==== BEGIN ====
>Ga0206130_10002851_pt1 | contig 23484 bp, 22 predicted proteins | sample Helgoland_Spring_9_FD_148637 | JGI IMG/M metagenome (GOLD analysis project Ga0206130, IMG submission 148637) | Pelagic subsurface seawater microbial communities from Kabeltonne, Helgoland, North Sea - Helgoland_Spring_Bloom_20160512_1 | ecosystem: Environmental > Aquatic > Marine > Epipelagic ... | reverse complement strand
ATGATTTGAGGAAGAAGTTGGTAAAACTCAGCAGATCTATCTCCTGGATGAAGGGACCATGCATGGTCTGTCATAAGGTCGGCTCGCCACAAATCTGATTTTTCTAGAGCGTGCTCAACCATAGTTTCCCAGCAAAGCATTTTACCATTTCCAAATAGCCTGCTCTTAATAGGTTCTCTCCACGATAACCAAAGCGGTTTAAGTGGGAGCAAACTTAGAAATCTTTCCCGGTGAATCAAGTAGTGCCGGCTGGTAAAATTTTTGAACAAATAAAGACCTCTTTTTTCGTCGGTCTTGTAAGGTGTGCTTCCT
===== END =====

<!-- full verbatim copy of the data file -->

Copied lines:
>Ga0206130_10002851_pt1 | contig 23484 bp, 22 predicted proteins | sample Helgoland_Spring_9_FD_148637 | JGI IMG/M metagenome (GOLD analysis project Ga0206130, IMG submission 148637) | Pelagic subsurface seawater microbial communities from Kabeltonne, Helgoland, North Sea - Helgoland_Spring_Bloom_20160512_1 | ecosystem: Environmental > Aquatic > Marine > Epipelagic ... | reverse complement strand
ATGATTTGAGGAAGAAGTTGGTAAAACTCAGCAGATCTATCTCCTGGATGAAGGGACCATGCATGGTCTGTCATAAGGTCGGCTCGCCACAAATCTGATTTTTCTAGAGCGTGCTCAACCATAGTTTCCCAGCAAAGCATTTTACCATTTCCAAATAGCCTGCTCTTAATAGGTTCTCTCCACGATAACCAAAGCGGTTTAAGTGGGAGCAAACTTAGAAATCTTTCCCGGTGAATCAAGTAGTGCCGGCTGGTAAAATTTTTGAACAAATAAAGACCTCTTTTTTCGTCGGTCTTGTAAGGTGTGCTTCCT